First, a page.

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From Michael Gentry <mgen...@masslight.net>
Subject Re: Variations of 'like'
Date Fri, 21 Nov 2014 14:56:55 GMT
I'd avoid true/false for that purpose.  We had the same thing in
orderings before I changed it to an enum.  I'd specify it in the
method name or use an enum that makes sense when reading it.

mrg


On Fri, Nov 21, 2014 at 9:47 AM, Andrus Adamchik <andrus@objectstyle.org> wrote:
>> So are you thinking something like:
>> Artist.ARTIST_NAME.contains("Van")?
>
> yep.
>
>> Also, what about
>> case-insensitive?
>
> Probably as a second true/false argument? I started to dislike the look of "likeIgnoreCase"
recently :)
>
> Property.contains(string);
> Property.contains(string, true);
> Property.contains(string, false);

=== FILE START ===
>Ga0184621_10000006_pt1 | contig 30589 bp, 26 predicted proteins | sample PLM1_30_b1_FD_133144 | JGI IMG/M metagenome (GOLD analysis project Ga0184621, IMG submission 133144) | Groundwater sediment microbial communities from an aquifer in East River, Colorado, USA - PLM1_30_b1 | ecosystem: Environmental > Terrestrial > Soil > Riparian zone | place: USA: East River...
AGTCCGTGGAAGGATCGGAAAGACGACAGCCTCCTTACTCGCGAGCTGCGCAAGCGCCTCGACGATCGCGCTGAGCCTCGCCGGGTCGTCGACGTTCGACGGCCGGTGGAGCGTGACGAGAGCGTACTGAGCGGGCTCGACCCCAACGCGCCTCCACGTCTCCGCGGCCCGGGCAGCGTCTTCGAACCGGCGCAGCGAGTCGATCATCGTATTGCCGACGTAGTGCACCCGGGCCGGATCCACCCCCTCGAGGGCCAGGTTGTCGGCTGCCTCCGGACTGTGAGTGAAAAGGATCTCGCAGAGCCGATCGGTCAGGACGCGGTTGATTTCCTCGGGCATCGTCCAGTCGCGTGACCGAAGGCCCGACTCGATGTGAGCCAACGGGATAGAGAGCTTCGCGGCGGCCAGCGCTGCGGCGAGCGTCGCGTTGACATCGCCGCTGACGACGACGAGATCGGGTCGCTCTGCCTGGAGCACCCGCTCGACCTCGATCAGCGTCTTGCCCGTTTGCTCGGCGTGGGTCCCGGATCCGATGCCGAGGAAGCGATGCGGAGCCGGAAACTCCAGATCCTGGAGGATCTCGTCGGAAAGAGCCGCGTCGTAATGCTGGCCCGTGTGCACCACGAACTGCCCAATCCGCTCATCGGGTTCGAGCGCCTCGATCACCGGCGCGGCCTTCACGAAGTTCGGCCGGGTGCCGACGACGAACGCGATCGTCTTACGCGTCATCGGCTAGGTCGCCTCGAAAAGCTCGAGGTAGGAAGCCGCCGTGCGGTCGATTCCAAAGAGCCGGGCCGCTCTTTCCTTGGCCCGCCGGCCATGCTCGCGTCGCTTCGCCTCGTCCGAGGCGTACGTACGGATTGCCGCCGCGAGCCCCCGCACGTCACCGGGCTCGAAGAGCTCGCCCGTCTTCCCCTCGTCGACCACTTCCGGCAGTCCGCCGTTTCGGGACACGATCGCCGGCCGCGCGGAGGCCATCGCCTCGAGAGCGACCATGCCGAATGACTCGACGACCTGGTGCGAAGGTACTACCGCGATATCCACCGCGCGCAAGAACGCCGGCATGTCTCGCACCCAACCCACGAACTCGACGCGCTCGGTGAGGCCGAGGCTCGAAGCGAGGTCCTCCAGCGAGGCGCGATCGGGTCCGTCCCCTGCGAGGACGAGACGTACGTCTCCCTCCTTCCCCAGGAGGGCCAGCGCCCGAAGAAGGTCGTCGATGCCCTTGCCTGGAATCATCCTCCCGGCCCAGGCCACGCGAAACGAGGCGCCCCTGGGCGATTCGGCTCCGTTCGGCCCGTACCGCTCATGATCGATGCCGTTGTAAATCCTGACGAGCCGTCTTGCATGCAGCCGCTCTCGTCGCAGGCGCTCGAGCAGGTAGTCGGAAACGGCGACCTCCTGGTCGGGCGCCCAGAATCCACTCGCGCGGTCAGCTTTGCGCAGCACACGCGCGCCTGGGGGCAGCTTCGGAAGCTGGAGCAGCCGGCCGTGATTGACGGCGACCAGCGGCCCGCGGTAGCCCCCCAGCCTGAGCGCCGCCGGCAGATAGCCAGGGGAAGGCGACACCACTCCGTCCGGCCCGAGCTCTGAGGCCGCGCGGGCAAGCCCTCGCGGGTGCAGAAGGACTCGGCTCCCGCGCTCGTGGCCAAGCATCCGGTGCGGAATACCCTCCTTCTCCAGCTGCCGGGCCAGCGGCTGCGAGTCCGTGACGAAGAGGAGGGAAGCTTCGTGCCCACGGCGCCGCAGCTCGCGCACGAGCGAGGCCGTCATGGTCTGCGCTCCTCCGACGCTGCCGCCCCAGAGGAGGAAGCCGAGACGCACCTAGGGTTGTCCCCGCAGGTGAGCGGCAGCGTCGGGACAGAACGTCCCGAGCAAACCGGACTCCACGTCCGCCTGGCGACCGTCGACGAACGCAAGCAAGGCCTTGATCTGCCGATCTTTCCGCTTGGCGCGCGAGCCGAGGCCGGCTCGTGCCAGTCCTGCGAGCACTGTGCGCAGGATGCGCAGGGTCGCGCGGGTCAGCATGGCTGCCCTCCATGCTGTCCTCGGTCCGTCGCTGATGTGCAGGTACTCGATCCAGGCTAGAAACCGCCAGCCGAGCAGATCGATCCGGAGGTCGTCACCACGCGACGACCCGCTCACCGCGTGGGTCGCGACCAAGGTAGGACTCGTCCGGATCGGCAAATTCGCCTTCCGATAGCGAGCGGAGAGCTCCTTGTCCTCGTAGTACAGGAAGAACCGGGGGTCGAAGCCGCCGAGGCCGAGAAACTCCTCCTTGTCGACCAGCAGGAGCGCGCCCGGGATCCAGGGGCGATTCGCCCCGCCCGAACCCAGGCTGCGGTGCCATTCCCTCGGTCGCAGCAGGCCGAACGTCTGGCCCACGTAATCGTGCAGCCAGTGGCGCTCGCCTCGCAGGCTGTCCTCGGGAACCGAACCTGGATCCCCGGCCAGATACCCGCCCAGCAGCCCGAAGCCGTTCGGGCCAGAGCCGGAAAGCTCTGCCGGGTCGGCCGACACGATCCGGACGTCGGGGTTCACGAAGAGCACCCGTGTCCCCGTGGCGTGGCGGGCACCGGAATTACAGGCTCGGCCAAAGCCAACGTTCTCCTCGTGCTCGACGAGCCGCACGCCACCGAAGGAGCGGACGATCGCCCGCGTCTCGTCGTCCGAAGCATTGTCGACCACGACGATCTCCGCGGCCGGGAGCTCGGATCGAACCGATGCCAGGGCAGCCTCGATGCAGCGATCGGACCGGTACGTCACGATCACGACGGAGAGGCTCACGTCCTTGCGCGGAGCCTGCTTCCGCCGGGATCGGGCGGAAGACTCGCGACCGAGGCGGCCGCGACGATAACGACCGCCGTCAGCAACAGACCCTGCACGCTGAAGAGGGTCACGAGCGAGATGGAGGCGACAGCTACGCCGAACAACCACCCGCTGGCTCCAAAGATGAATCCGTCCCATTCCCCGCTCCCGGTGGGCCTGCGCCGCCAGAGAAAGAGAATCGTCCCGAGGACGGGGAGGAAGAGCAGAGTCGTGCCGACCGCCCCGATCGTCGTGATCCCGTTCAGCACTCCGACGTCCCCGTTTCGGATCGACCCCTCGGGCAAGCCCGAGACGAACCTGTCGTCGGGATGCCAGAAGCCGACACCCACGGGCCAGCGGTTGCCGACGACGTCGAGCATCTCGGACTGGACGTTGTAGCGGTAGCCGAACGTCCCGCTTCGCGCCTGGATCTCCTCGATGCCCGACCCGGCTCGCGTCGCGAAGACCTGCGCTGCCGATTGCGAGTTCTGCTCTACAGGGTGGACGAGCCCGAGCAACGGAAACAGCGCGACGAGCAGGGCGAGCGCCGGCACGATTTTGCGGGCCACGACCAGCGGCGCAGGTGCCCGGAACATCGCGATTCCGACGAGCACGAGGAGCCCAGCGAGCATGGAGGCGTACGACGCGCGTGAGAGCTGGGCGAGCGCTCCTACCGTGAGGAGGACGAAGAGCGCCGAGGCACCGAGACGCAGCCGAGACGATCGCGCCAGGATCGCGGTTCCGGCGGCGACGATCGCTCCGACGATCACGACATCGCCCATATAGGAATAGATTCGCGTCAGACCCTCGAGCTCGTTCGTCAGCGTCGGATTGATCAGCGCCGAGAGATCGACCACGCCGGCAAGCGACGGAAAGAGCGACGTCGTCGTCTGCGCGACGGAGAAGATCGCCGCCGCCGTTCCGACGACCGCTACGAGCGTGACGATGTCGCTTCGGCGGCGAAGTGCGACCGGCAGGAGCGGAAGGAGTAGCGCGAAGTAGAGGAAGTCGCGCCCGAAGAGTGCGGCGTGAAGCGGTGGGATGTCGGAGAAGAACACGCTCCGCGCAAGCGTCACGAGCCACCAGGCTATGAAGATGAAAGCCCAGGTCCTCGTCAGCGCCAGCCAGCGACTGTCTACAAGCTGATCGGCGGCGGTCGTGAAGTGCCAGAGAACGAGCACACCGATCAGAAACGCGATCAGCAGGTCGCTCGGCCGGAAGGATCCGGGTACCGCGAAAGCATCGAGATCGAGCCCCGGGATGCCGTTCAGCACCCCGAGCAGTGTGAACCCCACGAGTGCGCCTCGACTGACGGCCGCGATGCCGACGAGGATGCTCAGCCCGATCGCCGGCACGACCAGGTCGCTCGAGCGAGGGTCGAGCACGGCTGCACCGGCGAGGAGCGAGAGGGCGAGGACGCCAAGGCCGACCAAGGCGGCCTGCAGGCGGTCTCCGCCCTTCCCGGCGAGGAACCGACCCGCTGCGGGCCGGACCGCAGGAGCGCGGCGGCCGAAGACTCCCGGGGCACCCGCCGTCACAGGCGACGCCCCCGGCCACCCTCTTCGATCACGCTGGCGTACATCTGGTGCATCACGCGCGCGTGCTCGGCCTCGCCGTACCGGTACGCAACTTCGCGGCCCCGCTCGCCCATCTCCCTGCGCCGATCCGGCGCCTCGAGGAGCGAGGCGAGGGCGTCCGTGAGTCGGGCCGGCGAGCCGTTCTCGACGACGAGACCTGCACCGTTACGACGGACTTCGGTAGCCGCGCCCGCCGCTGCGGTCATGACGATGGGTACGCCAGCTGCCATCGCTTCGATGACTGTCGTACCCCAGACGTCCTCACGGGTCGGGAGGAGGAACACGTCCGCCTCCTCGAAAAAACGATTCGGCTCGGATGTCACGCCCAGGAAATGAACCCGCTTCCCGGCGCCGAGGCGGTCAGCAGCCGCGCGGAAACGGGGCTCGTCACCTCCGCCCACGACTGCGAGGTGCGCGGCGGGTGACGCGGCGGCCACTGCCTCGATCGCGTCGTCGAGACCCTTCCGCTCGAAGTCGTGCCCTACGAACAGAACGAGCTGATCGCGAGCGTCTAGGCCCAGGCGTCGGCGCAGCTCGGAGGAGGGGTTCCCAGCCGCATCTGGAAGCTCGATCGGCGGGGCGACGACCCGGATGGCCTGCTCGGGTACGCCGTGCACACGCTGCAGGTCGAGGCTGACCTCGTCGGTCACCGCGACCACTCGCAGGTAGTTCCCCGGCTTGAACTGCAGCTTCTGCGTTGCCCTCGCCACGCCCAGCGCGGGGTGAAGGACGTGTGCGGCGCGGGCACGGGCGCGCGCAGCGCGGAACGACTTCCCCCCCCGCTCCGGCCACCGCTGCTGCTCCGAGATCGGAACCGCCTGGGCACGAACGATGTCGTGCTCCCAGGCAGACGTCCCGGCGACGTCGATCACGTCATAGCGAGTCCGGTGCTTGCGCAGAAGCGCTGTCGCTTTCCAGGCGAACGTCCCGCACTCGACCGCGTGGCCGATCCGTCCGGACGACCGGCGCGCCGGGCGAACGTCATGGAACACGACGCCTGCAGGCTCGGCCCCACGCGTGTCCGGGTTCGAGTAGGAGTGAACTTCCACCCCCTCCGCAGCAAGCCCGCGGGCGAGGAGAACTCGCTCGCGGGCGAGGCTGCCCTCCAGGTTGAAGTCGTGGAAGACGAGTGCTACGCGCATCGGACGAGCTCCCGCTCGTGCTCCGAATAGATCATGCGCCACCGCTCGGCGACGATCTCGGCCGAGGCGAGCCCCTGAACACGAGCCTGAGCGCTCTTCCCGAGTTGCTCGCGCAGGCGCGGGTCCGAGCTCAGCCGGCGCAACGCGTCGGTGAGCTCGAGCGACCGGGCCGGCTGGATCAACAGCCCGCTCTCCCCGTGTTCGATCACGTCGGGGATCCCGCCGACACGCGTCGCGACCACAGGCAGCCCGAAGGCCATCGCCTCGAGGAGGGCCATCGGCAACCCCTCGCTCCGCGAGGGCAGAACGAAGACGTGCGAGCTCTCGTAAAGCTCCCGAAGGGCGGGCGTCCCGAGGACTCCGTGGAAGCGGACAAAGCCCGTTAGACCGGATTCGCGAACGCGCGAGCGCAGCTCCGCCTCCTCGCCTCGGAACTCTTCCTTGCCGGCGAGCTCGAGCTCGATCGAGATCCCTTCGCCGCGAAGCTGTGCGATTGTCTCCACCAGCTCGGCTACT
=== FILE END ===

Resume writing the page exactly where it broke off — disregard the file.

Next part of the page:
>
>
> Andrus
>
>
>> On Nov 21, 2014, at 5:33 PM, Michael Gentry <mgentry@masslight.net> wrote:
>>
>> I 'like' this.
>>
>> So are you thinking something like:
>> Artist.ARTIST_NAME.contains("Van")?  Also, what about
>> case-insensitive?
>>
>> mrg
>>
>>
>> On Fri, Nov 21, 2014 at 7:19 AM, Andrus Adamchik <andrus@objectstyle.org> wrote:
>>> Another API idea that I just had while analyzing boilerplate code of the client
Cayenne apps. An argument to Property.like(..) (or second argument to ExpressionFactory.likeExp(..))
requires a full pattern to match against. So people would often write their own utility code
to wrap a String in "%" signs. Cayenne can easily take care of this via the following methods:
>>>
>>>
>>> Property.contains(string);
>>> // same as Property.like("%" + string + "%");
>>>
>>> Property.startsWith(string);
>>> // same as Property.like(string + "%");
>>>
>>> Property.endsWith(string);
>>> // same as Property.like("%" + string);
>>>
>>> In addition to saving the user from String concatenation, these new methods can
do proper symbol escaping, making "like" much safer to use.
>>>
>>> Andrus
>>
>

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